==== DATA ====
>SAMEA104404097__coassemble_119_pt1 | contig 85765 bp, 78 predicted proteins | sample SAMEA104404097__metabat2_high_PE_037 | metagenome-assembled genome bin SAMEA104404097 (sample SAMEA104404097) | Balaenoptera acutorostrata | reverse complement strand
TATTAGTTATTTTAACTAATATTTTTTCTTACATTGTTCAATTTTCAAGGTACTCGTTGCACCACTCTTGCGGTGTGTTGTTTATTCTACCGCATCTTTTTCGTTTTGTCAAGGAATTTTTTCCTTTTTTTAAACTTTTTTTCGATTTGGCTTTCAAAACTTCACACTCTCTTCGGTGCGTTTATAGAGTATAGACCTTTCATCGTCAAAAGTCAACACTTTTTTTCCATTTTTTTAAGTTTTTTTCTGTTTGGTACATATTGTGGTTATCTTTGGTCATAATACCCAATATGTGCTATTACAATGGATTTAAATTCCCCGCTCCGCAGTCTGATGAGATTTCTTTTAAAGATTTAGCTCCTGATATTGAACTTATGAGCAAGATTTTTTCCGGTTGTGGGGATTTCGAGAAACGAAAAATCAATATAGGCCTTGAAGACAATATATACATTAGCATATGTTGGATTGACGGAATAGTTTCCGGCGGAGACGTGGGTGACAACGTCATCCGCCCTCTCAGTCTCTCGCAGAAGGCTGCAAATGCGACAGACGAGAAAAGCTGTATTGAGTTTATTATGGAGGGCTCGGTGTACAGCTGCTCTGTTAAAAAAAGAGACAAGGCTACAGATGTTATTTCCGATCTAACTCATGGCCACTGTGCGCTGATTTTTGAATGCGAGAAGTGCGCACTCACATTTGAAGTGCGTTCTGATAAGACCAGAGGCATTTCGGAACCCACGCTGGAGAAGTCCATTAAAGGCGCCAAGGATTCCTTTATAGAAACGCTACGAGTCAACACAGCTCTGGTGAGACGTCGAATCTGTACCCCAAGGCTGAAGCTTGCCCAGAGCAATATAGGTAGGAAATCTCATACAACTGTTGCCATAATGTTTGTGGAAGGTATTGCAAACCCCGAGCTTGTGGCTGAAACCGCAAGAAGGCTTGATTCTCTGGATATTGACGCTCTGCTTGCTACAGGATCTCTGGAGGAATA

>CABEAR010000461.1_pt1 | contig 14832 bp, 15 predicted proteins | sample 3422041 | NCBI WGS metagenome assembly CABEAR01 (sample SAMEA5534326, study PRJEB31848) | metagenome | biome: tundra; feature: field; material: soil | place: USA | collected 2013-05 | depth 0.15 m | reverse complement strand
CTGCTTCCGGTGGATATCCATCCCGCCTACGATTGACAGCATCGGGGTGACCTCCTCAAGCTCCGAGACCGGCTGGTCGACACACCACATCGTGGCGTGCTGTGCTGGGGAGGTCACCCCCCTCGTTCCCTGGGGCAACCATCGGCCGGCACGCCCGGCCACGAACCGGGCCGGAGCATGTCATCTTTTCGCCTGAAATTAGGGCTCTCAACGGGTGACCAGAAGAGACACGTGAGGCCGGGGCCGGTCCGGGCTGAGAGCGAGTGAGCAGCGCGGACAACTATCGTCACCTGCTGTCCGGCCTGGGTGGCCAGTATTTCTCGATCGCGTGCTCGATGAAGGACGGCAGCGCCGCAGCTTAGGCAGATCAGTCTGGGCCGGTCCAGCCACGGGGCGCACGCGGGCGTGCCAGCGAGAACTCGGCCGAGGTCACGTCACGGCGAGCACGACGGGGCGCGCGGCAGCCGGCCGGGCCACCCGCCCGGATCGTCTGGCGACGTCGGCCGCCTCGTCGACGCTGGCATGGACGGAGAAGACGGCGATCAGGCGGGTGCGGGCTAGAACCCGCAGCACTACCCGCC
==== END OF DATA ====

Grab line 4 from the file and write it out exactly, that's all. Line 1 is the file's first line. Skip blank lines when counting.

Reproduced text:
CTGCTTCCGGTGGATATCCATCCCGCCTACGATTGACAGCATCGGGGTGACCTCCTCAAGCTCCGAGACCGGCTGGTCGACACACCACATCGTGGCGTGCTGTGCTGGGGAGGTCACCCCCCTCGTTCCCTGGGGCAACCATCGGCCGGCACGCCCGGCCACGAACCGGGCCGGAGCATGTCATCTTTTCGCCTGAAATTAGGGCTCTCAACGGGTGACCAGAAGAGACACGTGAGGCCGGGGCCGGTCCGGGCTGAGAGCGAGTGAGCAGCGCGGACAACTATCGTCACCTGCTGTCCGGCCTGGGTGGCCAGTATTTCTCGATCGCGTGCTCGATGAAGGACGGCAGCGCCGCAGCTTAGGCAGATCAGTCTGGGCCGGTCCAGCCACGGGGCGCACGCGGGCGTGCCAGCGAGAACTCGGCCGAGGTCACGTCACGGCGAGCACGACGGGGCGCGCGGCAGCCGGCCGGGCCACCCGCCCGGATCGTCTGGCGACGTCGGCCGCCTCGTCGACGCTGGCATGGACGGAGAAGACGGCGATCAGGCGGGTGCGGGCTAGAACCCGCAGCACTACCCGCC